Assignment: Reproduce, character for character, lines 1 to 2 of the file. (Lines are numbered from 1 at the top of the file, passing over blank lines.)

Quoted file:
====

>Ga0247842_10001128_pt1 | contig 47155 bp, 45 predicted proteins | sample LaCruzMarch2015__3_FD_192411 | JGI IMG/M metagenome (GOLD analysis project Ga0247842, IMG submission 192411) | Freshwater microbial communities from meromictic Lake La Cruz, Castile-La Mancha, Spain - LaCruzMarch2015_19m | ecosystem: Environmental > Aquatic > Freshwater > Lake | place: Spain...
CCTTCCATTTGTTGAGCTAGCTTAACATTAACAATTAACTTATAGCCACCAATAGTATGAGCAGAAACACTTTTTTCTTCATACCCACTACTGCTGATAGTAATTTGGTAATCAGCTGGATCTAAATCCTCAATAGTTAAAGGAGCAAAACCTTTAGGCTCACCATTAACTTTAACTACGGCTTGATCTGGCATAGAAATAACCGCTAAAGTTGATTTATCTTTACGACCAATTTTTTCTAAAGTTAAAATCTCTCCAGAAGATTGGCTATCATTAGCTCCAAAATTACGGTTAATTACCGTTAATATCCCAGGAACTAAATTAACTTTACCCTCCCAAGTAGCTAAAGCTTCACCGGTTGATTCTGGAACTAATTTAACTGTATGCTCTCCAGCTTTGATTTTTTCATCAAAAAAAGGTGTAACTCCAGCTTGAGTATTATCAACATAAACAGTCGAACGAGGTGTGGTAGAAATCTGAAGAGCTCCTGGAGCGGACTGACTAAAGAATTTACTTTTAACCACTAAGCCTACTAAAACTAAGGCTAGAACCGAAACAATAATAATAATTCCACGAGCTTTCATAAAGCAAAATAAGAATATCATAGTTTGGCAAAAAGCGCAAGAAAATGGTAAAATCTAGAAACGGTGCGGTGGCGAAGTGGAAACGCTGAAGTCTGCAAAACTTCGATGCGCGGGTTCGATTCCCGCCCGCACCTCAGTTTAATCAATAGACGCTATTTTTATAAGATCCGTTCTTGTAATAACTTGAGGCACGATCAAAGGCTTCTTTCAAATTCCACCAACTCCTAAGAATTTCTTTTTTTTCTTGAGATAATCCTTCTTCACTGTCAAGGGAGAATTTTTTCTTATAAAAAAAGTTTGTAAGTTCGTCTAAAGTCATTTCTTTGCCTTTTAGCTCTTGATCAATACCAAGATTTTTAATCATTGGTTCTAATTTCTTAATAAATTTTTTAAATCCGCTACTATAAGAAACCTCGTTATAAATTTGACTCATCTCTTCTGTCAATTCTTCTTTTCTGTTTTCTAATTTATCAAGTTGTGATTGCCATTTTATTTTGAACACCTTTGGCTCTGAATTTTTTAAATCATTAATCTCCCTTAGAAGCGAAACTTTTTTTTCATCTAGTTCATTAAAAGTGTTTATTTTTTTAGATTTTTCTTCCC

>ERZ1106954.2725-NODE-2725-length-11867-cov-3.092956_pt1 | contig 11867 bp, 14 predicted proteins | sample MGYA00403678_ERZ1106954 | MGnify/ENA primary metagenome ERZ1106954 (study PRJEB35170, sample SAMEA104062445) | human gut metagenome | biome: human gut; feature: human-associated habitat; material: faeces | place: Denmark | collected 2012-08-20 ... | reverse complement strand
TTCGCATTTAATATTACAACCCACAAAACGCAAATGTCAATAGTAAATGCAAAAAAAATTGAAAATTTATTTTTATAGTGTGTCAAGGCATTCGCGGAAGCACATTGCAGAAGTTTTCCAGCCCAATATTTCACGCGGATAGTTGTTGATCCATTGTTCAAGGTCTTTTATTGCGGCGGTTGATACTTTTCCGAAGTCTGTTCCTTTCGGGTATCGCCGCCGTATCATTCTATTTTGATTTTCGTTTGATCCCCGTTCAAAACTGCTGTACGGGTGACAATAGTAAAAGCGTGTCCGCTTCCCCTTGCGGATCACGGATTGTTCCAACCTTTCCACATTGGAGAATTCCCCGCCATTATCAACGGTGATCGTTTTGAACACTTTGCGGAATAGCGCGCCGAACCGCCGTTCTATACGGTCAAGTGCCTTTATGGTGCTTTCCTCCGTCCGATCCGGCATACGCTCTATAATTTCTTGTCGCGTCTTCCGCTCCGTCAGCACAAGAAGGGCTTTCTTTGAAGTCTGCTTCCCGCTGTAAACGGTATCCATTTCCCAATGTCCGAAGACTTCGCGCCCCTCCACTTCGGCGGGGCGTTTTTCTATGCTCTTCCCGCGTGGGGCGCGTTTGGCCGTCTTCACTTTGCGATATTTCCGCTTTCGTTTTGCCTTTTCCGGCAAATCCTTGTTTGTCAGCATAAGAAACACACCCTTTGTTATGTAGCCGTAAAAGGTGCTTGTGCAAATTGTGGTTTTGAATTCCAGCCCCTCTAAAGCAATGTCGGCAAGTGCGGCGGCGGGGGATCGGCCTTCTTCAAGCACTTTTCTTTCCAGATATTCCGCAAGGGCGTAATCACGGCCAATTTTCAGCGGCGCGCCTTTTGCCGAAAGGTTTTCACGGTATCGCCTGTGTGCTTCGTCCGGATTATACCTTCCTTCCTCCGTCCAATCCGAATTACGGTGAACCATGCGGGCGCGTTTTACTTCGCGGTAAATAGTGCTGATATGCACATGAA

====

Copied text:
>Ga0247842_10001128_pt1 | contig 47155 bp, 45 predicted proteins | sample LaCruzMarch2015__3_FD_192411 | JGI IMG/M metagenome (GOLD analysis project Ga0247842, IMG submission 192411) | Freshwater microbial communities from meromictic Lake La Cruz, Castile-La Mancha, Spain - LaCruzMarch2015_19m | ecosystem: Environmental > Aquatic > Freshwater > Lake | place: Spain...
CCTTCCATTTGTTGAGCTAGCTTAACATTAACAATTAACTTATAGCCACCAATAGTATGAGCAGAAACACTTTTTTCTTCATACCCACTACTGCTGATAGTAATTTGGTAATCAGCTGGATCTAAATCCTCAATAGTTAAAGGAGCAAAACCTTTAGGCTCACCATTAACTTTAACTACGGCTTGATCTGGCATAGAAATAACCGCTAAAGTTGATTTATCTTTACGACCAATTTTTTCTAAAGTTAAAATCTCTCCAGAAGATTGGCTATCATTAGCTCCAAAATTACGGTTAATTACCGTTAATATCCCAGGAACTAAATTAACTTTACCCTCCCAAGTAGCTAAAGCTTCACCGGTTGATTCTGGAACTAATTTAACTGTATGCTCTCCAGCTTTGATTTTTTCATCAAAAAAAGGTGTAACTCCAGCTTGAGTATTATCAACATAAACAGTCGAACGAGGTGTGGTAGAAATCTGAAGAGCTCCTGGAGCGGACTGACTAAAGAATTTACTTTTAACCACTAAGCCTACTAAAACTAAGGCTAGAACCGAAACAATAATAATAATTCCACGAGCTTTCATAAAGCAAAATAAGAATATCATAGTTTGGCAAAAAGCGCAAGAAAATGGTAAAATCTAGAAACGGTGCGGTGGCGAAGTGGAAACGCTGAAGTCTGCAAAACTTCGATGCGCGGGTTCGATTCCCGCCCGCACCTCAGTTTAATCAATAGACGCTATTTTTATAAGATCCGTTCTTGTAATAACTTGAGGCACGATCAAAGGCTTCTTTCAAATTCCACCAACTCCTAAGAATTTCTTTTTTTTCTTGAGATAATCCTTCTTCACTGTCAAGGGAGAATTTTTTCTTATAAAAAAAGTTTGTAAGTTCGTCTAAAGTCATTTCTTTGCCTTTTAGCTCTTGATCAATACCAAGATTTTTAATCATTGGTTCTAATTTCTTAATAAATTTTTTAAATCCGCTACTATAAGAAACCTCGTTATAAATTTGACTCATCTCTTCTGTCAATTCTTCTTTTCTGTTTTCTAATTTATCAAGTTGTGATTGCCATTTTATTTTGAACACCTTTGGCTCTGAATTTTTTAAATCATTAATCTCCCTTAGAAGCGAAACTTTTTTTTCATCTAGTTCATTAAAAGTGTTTATTTTTTTAGATTTTTCTTCCC